The watch brand Armin Strom puts a lot of attention to the visibility of the movement as it is the driving engine and highly complex mechanism that keeps the watch running. Therefore they specialized in skeletonized movement designs to bring the inside to the outside for its wearer. Most people cannot imagine how intense work needs to be done to put all bits and pieces together until a watch is actually running.
The Armin Strom manufacture – which was founded by Serge Michel and Claude Greisler in 2008 to continue the work of watchmaker Armin Strom – is a wonderful place where all this happens under one roof on a manageable area. As they only produce a limited amount of watches per year the manufacture is not spacious like that of other watch brands, but fully equipped with everything that is necessary to produce a mechanical watch.
The Armin Strom Manufacture in Biel / Bienne
The Armin Strom manufacture is not dependent on the quality and availability of products by external suppliers as (almost) every piece is produced in-house. We had the pleasure to have an exclusive insight into the manufacture in Biel and follow them through all necessary steps from design to fabrication, decoration and assembling of their watches. Each step is a horological journey for itself and we are happy to share our impressions with you.
Sculpting time – Armin Strom from 1938 to 2015 at a glance
At the very start the idea of a timepiece has to be put on paper. Which functions should the watch have except showing the time? How small or big should it be? How much power needs to be put on the escapement so the balance spring can turn in the right amplitude? And so on…
Bear in mind that there are a few hundred pieces in each movement that all want to be taken care of equally. So the creative minds undergo some extensive calculations and sketching to solve the puzzle, which is then feed into a computer simulation tool. Thankfully this is possible nowadays as it shows exactly how plates and bridges need to be milled and drilled from a solid piece of brass. For the skeletonizing process of the movement, all material that is not essential for the mechanical stability of the watch is also mechanically and accurately removed from plates and bridges. Already in this step design and fabrication work closely together.
Each of the around 300 to 500 pieces of a watch need to be sketched and put in place first
Once all the data is checked on possible mistakes and being approved, the plates, bridges, wheels, levers, springs and screws are manufactured in-house. Armin Strom is able to control all manufacturing processes (with a few exceptions) from raw material to end product. Also, all parts are drilled, milled, turned and wire-eroded but never stamped as stamping might have a negative impact on the material structure. By this more complex method Armin Strom can work the tiny pieces with an accuracy of up to one hundredth of a millimetre.
After manufacturing every piece needs to undergo a final control to check that everything matches with the calculations made.
At the Armin Strom Manufacture pieces are being drilled and milled but never stamped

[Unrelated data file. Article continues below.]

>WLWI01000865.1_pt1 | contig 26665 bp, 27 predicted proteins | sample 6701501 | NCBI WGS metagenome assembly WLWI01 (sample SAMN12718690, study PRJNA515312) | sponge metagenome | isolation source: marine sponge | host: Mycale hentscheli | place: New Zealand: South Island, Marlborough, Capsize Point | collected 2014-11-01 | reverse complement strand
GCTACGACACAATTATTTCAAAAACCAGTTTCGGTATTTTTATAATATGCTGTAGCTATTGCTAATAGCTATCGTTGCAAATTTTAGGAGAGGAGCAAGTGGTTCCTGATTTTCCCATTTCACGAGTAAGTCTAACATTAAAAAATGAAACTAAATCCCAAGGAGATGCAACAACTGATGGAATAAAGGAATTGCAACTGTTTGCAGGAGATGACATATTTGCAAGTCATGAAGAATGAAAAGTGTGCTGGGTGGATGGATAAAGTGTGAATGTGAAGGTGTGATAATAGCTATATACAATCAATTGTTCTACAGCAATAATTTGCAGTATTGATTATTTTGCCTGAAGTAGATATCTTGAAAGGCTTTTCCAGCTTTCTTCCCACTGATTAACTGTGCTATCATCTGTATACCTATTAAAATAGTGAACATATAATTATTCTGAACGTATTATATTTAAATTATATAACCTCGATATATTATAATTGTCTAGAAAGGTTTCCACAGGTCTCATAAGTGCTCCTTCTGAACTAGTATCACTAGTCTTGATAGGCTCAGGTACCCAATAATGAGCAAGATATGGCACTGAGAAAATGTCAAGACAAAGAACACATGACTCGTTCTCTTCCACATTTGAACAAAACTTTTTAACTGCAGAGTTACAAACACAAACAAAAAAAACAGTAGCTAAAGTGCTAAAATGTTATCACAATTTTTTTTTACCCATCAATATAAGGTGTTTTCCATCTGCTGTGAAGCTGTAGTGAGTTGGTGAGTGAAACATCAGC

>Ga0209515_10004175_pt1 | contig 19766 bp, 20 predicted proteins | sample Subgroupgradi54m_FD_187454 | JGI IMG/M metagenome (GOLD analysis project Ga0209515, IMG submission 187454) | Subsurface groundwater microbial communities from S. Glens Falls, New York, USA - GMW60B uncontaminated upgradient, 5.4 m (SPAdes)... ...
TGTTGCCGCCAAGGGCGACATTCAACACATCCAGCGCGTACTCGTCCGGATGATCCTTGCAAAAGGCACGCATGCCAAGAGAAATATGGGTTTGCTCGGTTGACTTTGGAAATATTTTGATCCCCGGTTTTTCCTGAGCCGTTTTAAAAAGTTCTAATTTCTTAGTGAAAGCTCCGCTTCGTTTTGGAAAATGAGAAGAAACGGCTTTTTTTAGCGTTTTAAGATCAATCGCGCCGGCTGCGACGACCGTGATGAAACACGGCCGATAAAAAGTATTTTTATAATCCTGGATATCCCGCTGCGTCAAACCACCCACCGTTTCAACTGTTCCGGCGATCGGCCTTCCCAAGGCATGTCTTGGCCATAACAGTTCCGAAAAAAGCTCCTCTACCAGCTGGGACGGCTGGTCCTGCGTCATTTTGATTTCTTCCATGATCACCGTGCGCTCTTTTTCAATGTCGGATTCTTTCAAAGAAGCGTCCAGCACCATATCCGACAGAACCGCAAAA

Until now all individual parts are identically. Only now, the decoration part makes every piece unique. In the Armin Strom Manufacture you will find all sorts of new and traditional machines that enable a 360 degree decoration service and proves the mastery of Haute Horlogerie. The engraver works by hand and of course cannot work as precise as a machine would. Working on bare brass or steel is a Sisyphean task and after decoration, all parts need to be polished. Even for a small part like a pallets bridge a watchmaker needs to spend around half an hour on chamfering and polishing edges. Every part is polished even if it is in the end not visible in the finished watch.
Geneva Stripes (left)
Another part of the Haute Horlogerie is the ‘Perlage’, a circular graining method generally used on the main plate. The watchmaker uses a rotating pencil, which is gently moved in a circular manner across the surface and creates these cloudy-looking, overlapping motives. At the very end the workpieces are given a ‘Geneva Stripes’ finish.
Now it’s time for a bath. Once decorated and polished, the individual parts (mainly bridges, plates, wheels and levers) are diving into a plating bath, the process called electroplating. All steel and brass parts are coated with pre-gold and then with a layer of nickel. Nickel protects against corrosion and hardens the surface. In a second step the plates – depending on the model and style of the watch – take another bath and are coated with either yellow-or rose gold, whereas the bridges are coated with a shining white rhodium.
The plating bath strengthens the plates and gives them the shiny finish
In a final step the watch is coming alive. But it is not just done by simply putting all pieces together. It’s a crucial operation – the watchmaker uses a pressing tool to insert the jewel bearings for the spindles of the toothed wheels into the plate and bridges. The way the jewels are pressed in influences the correct vertical play of the gear-train. Only now all remaining movement-parts can go into position. But as if it was not already laborious enough, the movement is completely disassembled again.
All parts need to be washed and dried before they can go back in place and receive some lubrication. After another few days of testing phase and only when the watch has passed all the quality tests it is finally ready for the customer.
The final step – the assembling of the movement